I didn't read Laura Miller's article, but I have to say, I have mixed feelings about NaNo. If you need motivation to get out that first draft, then it could be a good thing, but it's not for everybody. The one time I participated, I ended up deleting all but about 5,000 words and completely changing my story. So I guess, in a way, it was a good thing because I learned something about myself. I am not meant to be a fast writer. It's much better for me to take my time drafting.

Chuck H. said...

The fictional character I would most like to see write a memoir is Ms. Hettie Lang of NCIS Los Angeles.

WV: derimm - What happens to your car if you park it on the street in the wrong neighborhood.

Mira said...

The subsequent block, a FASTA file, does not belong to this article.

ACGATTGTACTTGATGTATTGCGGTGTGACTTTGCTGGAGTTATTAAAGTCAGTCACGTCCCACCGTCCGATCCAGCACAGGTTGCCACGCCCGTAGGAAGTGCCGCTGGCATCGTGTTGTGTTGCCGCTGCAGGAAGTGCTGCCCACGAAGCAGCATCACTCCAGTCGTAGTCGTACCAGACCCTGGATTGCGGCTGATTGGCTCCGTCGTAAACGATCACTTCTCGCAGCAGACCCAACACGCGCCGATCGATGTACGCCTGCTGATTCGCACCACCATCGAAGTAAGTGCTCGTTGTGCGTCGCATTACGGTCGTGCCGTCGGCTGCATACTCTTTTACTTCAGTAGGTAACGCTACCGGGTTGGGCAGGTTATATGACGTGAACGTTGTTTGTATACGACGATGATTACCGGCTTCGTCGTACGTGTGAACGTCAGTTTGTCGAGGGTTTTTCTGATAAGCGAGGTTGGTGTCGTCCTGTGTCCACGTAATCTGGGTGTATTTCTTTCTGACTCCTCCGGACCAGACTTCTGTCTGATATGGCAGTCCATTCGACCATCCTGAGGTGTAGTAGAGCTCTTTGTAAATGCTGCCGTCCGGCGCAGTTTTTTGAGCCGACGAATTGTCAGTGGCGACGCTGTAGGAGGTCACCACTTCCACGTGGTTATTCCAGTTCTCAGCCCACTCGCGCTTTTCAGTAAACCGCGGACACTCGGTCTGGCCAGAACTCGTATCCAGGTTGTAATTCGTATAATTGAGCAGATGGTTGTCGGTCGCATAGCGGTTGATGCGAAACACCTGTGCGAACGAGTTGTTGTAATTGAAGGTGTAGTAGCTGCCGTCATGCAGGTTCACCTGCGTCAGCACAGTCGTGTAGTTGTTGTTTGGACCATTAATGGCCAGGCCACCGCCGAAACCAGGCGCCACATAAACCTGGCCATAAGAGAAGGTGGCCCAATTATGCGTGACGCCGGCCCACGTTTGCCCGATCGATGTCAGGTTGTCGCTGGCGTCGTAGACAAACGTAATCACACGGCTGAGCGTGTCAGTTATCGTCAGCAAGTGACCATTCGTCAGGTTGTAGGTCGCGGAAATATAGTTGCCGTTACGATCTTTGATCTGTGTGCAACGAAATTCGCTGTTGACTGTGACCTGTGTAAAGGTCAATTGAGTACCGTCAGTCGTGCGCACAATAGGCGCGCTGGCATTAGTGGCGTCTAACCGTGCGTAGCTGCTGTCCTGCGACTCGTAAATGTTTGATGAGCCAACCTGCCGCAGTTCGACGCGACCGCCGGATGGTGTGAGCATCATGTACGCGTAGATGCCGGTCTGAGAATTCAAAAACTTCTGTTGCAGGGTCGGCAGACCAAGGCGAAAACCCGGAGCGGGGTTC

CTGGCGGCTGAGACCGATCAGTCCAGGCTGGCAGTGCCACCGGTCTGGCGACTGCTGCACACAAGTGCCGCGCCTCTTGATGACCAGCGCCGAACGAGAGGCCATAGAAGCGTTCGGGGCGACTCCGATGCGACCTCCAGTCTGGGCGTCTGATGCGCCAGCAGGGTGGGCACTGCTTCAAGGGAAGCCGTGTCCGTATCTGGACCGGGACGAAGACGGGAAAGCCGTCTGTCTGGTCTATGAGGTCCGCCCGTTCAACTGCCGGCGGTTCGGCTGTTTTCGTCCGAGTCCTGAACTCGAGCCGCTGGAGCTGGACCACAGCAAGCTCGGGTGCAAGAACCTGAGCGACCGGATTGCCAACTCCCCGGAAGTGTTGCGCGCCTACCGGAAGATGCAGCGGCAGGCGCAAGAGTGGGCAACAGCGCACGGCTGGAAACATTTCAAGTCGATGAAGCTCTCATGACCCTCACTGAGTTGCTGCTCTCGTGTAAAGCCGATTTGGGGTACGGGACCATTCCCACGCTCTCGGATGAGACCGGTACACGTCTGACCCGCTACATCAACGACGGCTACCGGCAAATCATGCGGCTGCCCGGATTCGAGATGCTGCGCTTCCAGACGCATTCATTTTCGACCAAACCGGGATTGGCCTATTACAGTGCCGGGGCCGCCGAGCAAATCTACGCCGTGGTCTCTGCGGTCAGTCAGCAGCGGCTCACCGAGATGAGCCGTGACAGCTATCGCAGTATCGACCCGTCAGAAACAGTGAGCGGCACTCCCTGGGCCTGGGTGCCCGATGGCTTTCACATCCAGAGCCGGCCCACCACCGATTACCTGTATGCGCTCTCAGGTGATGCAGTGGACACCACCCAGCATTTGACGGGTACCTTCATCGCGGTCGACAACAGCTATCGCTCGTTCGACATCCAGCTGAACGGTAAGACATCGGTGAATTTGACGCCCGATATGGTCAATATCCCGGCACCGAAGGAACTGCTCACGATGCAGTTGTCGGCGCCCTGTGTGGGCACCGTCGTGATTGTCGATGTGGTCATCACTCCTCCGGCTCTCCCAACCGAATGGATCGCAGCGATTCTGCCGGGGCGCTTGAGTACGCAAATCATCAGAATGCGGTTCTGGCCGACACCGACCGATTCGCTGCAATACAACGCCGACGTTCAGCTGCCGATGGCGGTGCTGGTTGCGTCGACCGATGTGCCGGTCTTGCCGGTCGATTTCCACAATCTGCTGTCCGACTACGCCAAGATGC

The introduction and some other parts of this post were so adorable, I think they killed me. Yep. I'm about 98% certain that I up and croaked from the sheer adorableness of it all.

I'll be back to comment on the links once I manage to ressurrect myself.

I'm so glad you kept the linkage goodness, Nathan. :)

T. Anne said...

I'm so glad you're still around Nathan! And I love the idea of book Friday. Have a great weekend!

Josin L. McQuein said...

Ugh. Amazon's statement is cringe-worthy for several reasons.

1 - it's not censorship if the book is illegal. It's illegal to profit from a crime, and a how-to on the mechanics of a committing a crime is profiting from the crime. (Pedophilia, and the distribution of it is illegal itself on top of that.)

2 - these are the same "censor -consious" people who jerked every LGBT title from their rankings without regard for content.